Traditional Gaza drawn to old alternative therapy

Associated Press
In this Monday, June 11, 2012 photo, Anwar Sheikh-Eid, 42, performs Hijama or cupping therapy, to Palestinian patient Musa Sheikh El Eid at his shop in the southern Gaza Strip city of Rafah. Cupping is an ancient form of alternative medicine whose advocates believe it improves blood flow and helps relieve a range of ailments from headaches to arthritis. (AP Photo/Adel Hana)
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RAFAH, Gaza Strip (AP) — In a Gaza shop, a group of men sit with glass jars attached to their legs, their backs, their faces, sucking at the skin as blood slowly seeps out. It's the latest craze in the isolated coastal strip — cupping therapy.

Cupping is an ancient form of alternative medicine whose advocates believe it improves blood flow and helps relieve a range of ailments from headaches to arthritis. It is perhaps best known in the West as part of traditional Chinese medicine.

But Gazans aren't just lining up for it for its therapeutic purposes. To them, it's a way of being devout Muslims.

Hijama — as the Islamic version of the practice is called — is specifically mentioned and encouraged by the Prophet Muhammad, who according to tradition said, "Hijama is the best of your remedies."

There are several forms of cupping therapy. In the Gaza variety, small light scratches are made on the skin and then blood is drawn by a vacuum created by a fire lit inside a glass jar.

Anwar Sheikh-Eid, a 42-year-old Baghdad University-trained veterinarian, has been performing cupping for 15 years.

"According to books, it is reported that the Prophet recommended doing hijama on the two veins at the side of the neck and the base of the neck," he said, from his humble shop in the southern Gaza Strip city of Rafah. "But he also used hijama on the top of the head, on his hip for a pain in that area, as well on the top of his foot."

The mainstream medical community has mixed feelings about cupping.

Dr. Pascal James Imperato, Dean of the School of Public health at the State University of New York Downstate Medical Center in Brooklyn said, "There is no scientific evidence for this practice, and it does not have any medical value in terms of improving a patient's health or in addressing their medical problems."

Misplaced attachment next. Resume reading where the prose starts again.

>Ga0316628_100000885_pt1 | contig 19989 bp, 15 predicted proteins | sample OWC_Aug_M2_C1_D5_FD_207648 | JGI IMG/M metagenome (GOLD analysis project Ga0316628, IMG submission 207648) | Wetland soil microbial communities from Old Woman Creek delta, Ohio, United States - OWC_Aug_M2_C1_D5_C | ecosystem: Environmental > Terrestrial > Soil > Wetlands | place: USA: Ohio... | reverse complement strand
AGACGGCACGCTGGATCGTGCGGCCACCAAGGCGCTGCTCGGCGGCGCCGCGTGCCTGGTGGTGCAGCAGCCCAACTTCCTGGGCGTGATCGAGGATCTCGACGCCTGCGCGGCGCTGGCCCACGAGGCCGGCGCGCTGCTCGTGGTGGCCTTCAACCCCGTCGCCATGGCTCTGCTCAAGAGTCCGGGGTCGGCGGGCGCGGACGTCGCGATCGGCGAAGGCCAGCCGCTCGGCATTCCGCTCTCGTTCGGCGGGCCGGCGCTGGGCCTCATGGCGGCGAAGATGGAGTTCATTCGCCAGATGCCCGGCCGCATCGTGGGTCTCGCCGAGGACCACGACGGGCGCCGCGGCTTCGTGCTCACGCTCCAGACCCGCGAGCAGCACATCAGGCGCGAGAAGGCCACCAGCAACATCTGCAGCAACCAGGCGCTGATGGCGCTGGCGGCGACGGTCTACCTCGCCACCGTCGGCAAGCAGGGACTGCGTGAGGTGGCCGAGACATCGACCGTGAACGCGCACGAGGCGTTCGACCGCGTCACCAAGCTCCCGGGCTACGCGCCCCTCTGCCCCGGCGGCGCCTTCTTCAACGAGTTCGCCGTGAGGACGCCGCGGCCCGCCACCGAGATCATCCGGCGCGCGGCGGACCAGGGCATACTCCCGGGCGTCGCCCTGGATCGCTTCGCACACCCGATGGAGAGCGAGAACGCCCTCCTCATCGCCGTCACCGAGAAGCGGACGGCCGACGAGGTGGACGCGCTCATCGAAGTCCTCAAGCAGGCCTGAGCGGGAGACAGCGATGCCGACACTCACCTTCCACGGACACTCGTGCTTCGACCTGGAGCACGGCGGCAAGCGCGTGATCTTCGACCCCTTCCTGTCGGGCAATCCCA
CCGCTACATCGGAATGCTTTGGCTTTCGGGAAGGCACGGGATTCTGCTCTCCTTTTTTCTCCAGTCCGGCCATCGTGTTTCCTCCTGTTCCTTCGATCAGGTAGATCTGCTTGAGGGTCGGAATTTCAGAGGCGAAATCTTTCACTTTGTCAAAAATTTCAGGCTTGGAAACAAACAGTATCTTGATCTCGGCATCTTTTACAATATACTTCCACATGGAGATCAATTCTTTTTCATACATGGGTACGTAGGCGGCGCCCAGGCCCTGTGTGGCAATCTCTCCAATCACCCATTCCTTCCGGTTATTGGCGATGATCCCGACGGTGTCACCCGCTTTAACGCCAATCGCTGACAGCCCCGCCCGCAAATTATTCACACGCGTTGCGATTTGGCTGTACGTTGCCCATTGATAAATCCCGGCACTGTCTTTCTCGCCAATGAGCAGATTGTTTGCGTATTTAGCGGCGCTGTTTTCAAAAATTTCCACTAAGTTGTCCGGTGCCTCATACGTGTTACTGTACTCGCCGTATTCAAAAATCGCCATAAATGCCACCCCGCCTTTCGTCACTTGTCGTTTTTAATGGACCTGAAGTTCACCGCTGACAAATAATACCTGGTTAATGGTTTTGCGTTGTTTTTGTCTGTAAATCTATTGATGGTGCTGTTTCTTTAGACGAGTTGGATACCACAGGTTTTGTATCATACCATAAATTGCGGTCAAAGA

He added, "But in some cultures it does provide psychological and emotional assurance which results in some patients feeling better.

Imperato warned, "when non-sterile equipment is used to make incisions, it can cause infections, and an indirect danger is that it can delay patients getting modern medical care in time-sensitive cases."

While the bloody practice may not be easy on the eye, proponents hail its healing capabilities. Muslim tradition recommends it three times a month.

"It helps me relax. I sleep more, get more energy and I recommend it to many friends," said Jamil al-Dayya, a 60-year-old Gaza dentist. "But you need to find a well-trained therapist who knows what he is doing and to make sure that the tools are clean."

For that he turns to Sheikh-Eid, whose desk is filled with glass jars containing herbs and where a strong smell of homemade apple vinegar permeates. Vinegar is a popular alternative remedy for removing toxins from the body.

He said customers run the gamut of ages, backgrounds and motives. Some arrive for relief from illness or stress while others seek to feel closer to their prophet. Men seated in his shop had the cups — with burning pieces of paper inside them — attached to various places of their bodies. Their skin bulged out as their blood dripped into the jars.

But Sheikh-Eid insists it is not painful.

"It's probably similar to having a blood test," he said. "Hijama is not as intrusive as a blood test, though, since it does not penetrate the veins."

There are dozens of practitioners across the Gaza Strip.

Shaaban Assad, the former manager of the Gaza Health Ministry, said the remedy is recognized by the World Health Organization and has proven to help cure many diseases, strengthen the immune system and reduce blood pressure.

"We need to make sure of the sterilization of the tools," he said. "Lack of experience by some people who claim that they can do it causes health problems."

The World Health Organization's expert on traditional medicine, Dr. Zhang Qi, says the organization has not yet conducted research or adopted an official position on cupping. He said the technique has long been used by traditional medicine practitioners in China — though traditional Chinese cupping rarely draws blood.

The practice is also widespread in Gulf countries, Zhang said.

The World Health Organization adopted a resolution in 2009 calling on countries to integrate traditional medicine into national health systems, as well as encouraging collaborations between conventional and traditional medicine practitioners.

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Additional reporting by Ian Deitch in Jerusalem.

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